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Playing tennis when you have sweaty hands can be problematic to say the least. The racket slips in your hand, you can’t get a good grip, you end up missing shots you know you should make, and it can even make your confidence drop.
Using the right overgrip can make a big difference. Ideally, you want to choose a dry overgrip for sweaty hands because tacky overgrips tend to get slippery when they’re wet.
In this article, we’ll take a look at some of the best overgrips that are specifically designed for sweaty hands. Then we’ll look at some other tips that can really help keep your hands dry and prevent your racket from slipping.
Best Tennis Overgrips for Sweaty Hands
Below you can find our top picks for overgrips when you have sweaty hands. First we’ll look at our top pick, then a thinner overgrip for if you don’t want to add too much bulk, then we’ll look at a more economical option for it you want to keep costs down.
1. Tournagrip XL Original – Our Top Pick for Sweaty Hands
When I first tried a Tournagrip, it felt a lot different to any other overgrip I have tried. Unlike the tacky and almost wet feeling you get from other grips, Tournagrips are very dry at first but gain tackiness as you sweat maing them perfect for sweaty hands.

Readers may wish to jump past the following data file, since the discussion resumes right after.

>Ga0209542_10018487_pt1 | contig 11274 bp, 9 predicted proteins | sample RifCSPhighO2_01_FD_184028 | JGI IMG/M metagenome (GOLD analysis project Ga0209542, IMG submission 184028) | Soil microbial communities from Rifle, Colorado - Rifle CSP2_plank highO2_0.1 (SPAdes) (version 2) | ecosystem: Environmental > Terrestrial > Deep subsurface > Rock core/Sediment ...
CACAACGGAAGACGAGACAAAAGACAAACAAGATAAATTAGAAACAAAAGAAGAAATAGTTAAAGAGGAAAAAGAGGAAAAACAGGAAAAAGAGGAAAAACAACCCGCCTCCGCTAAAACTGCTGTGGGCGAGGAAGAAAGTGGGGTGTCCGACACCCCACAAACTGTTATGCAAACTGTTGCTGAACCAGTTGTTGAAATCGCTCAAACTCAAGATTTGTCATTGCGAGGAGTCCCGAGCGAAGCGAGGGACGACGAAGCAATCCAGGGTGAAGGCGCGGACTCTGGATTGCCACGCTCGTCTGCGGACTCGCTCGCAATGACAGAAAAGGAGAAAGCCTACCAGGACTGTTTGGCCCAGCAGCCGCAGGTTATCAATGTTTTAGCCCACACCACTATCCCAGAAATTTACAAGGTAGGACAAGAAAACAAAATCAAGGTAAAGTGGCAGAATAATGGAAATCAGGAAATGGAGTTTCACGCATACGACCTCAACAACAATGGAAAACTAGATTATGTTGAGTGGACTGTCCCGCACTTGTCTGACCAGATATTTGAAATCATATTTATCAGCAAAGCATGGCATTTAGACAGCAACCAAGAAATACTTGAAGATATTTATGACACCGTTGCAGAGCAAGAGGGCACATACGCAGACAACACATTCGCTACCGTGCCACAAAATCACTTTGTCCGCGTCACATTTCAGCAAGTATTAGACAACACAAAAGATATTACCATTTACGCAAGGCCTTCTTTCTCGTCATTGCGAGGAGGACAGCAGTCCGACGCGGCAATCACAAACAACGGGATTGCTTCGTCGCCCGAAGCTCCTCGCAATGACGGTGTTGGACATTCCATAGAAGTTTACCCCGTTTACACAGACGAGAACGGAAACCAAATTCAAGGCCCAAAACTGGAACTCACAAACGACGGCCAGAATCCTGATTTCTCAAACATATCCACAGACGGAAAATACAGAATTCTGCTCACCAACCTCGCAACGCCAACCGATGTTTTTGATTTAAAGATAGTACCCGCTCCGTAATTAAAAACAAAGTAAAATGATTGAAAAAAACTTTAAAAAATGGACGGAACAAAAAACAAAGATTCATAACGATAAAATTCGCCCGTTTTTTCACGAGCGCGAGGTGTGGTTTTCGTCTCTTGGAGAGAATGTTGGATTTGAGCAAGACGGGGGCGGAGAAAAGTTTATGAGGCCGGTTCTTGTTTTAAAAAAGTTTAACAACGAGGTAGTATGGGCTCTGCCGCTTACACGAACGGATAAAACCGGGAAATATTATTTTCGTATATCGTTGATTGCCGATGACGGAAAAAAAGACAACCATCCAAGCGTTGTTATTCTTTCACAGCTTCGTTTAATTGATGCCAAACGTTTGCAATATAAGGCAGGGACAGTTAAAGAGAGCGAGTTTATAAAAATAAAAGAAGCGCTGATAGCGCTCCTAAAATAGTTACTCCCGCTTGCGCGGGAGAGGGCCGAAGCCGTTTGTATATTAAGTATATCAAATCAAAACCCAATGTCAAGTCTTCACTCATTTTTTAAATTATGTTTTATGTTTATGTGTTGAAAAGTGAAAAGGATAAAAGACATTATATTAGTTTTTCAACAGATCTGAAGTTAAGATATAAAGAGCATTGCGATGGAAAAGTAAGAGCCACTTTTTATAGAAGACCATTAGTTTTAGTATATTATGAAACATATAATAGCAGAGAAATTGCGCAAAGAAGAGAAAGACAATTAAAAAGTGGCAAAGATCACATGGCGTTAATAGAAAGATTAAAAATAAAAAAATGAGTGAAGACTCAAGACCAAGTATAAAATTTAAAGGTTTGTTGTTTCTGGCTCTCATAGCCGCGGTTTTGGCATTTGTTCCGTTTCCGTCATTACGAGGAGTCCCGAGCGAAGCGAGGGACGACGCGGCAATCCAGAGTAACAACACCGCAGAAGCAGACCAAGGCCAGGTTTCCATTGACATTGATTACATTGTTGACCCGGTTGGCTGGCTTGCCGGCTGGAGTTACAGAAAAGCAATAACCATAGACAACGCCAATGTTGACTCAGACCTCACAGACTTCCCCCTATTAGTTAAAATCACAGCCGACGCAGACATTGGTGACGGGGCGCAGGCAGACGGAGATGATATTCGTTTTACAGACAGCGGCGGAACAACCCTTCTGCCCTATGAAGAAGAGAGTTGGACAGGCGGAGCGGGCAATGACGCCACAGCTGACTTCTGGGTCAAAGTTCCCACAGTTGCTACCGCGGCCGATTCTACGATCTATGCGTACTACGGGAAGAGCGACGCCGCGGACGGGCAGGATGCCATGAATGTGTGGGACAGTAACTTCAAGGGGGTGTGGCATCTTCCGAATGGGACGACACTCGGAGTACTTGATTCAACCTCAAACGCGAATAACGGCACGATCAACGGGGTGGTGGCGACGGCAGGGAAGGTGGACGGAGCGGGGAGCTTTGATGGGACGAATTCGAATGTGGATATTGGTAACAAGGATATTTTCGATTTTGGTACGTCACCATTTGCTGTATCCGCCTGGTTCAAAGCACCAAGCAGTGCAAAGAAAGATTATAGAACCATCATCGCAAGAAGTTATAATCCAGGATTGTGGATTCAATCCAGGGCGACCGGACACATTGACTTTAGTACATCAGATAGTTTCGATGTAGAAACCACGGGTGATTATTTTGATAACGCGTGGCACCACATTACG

Personally, I’ve moved away from Tournagrips to more tacky grips, but that’s only because my hands don’t sweat too much. If I did experience sweaty hands, Tournagrips would be my first choice.
Tournagrips are fairly popular among the professionals and are used by players such as Andy Murray and Dominic Thiem.
One downside to Tournagrips is that they aren’t very durable at all. I’ve found them to last around half the time of other grips. Sweaty hands will destroy them even quicker too, so be prepared to replace them fairly often. If you like the feel of Tournagrips but want to squeeze a bit more use of them, you can try turning them inside out once they’ve started to wear down. This won’t work if you’ve got to the stage that they’re falling apart though.